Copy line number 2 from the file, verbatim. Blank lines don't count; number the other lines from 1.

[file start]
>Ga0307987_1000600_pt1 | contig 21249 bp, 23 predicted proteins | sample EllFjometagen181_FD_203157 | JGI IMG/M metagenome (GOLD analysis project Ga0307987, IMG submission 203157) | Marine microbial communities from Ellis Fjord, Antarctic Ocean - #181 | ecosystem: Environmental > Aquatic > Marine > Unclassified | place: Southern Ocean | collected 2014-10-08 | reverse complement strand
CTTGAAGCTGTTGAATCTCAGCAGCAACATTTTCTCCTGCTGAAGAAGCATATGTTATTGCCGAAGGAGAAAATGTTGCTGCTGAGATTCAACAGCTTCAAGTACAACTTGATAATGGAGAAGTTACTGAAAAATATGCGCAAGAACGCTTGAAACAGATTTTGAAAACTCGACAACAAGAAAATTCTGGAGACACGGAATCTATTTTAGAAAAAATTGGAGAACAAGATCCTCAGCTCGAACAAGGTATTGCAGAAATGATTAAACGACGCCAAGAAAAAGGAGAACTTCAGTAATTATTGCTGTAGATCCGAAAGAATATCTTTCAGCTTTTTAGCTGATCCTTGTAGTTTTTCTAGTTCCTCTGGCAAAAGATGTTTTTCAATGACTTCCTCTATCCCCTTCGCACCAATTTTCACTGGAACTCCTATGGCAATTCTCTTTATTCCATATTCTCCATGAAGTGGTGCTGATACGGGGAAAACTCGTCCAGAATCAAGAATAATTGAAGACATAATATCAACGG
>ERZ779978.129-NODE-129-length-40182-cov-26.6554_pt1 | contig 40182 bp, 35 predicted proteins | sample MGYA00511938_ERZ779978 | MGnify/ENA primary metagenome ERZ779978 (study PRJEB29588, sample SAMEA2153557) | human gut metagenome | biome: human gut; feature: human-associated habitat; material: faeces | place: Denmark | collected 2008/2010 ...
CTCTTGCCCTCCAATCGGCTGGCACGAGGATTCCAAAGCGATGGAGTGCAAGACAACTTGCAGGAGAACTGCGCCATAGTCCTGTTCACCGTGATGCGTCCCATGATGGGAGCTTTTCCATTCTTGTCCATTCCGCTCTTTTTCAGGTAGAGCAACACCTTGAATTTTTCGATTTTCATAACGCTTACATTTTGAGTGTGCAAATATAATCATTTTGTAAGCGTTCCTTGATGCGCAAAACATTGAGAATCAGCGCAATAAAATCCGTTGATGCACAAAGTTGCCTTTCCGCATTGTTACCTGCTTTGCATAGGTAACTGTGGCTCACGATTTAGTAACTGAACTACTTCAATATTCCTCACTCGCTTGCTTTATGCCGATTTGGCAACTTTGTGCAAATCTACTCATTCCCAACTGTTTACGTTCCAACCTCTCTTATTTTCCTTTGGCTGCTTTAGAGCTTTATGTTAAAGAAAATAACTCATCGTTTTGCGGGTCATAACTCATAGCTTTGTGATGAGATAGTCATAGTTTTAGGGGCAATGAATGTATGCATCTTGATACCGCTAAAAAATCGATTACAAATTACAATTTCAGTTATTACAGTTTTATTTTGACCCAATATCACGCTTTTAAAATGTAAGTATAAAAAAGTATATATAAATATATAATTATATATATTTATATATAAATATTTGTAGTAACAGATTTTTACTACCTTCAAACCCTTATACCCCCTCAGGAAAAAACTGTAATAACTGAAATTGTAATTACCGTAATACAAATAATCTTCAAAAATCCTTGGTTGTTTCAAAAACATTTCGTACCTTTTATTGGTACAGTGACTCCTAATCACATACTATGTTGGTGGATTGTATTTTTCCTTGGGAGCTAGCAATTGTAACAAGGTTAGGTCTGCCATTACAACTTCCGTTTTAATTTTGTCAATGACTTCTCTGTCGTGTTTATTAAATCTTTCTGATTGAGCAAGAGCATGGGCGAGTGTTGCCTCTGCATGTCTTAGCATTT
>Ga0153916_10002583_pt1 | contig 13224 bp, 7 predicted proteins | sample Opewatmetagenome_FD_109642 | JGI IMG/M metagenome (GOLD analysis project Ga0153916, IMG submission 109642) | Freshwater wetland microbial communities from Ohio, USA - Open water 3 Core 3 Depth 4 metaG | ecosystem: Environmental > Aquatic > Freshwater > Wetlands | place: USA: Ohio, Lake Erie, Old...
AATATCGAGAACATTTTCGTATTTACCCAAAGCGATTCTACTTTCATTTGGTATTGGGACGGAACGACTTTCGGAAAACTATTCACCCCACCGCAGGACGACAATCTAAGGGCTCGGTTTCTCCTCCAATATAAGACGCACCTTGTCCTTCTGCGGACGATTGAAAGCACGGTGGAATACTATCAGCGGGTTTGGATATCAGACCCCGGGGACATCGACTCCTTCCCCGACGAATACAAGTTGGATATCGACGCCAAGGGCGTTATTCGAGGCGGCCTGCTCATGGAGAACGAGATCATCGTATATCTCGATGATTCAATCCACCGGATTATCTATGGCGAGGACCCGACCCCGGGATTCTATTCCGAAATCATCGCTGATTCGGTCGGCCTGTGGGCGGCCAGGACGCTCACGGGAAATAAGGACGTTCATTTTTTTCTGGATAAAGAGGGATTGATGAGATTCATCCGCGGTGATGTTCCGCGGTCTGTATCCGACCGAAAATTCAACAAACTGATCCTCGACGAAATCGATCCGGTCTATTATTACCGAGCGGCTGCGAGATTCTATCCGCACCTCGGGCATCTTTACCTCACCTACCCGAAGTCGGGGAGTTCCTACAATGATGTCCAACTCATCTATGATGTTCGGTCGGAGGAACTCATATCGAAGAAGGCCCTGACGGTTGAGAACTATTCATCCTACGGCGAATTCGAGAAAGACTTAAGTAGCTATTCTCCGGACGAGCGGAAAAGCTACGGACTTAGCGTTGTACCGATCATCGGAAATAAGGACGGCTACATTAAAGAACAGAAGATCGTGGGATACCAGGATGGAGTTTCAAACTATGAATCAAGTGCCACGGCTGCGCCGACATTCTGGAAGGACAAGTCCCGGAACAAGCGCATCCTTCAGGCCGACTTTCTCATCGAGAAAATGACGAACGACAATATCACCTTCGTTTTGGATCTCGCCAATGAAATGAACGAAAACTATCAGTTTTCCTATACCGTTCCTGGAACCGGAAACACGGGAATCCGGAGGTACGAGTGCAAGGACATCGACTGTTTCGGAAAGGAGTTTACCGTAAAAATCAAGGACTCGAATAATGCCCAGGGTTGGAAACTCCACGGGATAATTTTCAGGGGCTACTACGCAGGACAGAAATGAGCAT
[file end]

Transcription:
CTTGAAGCTGTTGAATCTCAGCAGCAACATTTTCTCCTGCTGAAGAAGCATATGTTATTGCCGAAGGAGAAAATGTTGCTGCTGAGATTCAACAGCTTCAAGTACAACTTGATAATGGAGAAGTTACTGAAAAATATGCGCAAGAACGCTTGAAACAGATTTTGAAAACTCGACAACAAGAAAATTCTGGAGACACGGAATCTATTTTAGAAAAAATTGGAGAACAAGATCCTCAGCTCGAACAAGGTATTGCAGAAATGATTAAACGACGCCAAGAAAAAGGAGAACTTCAGTAATTATTGCTGTAGATCCGAAAGAATATCTTTCAGCTTTTTAGCTGATCCTTGTAGTTTTTCTAGTTCCTCTGGCAAAAGATGTTTTTCAATGACTTCCTCTATCCCCTTCGCACCAATTTTCACTGGAACTCCTATGGCAATTCTCTTTATTCCATATTCTCCATGAAGTGGTGCTGATACGGGGAAAACTCGTCCAGAATCAAGAATAATTGAAGACATAATATCAACGG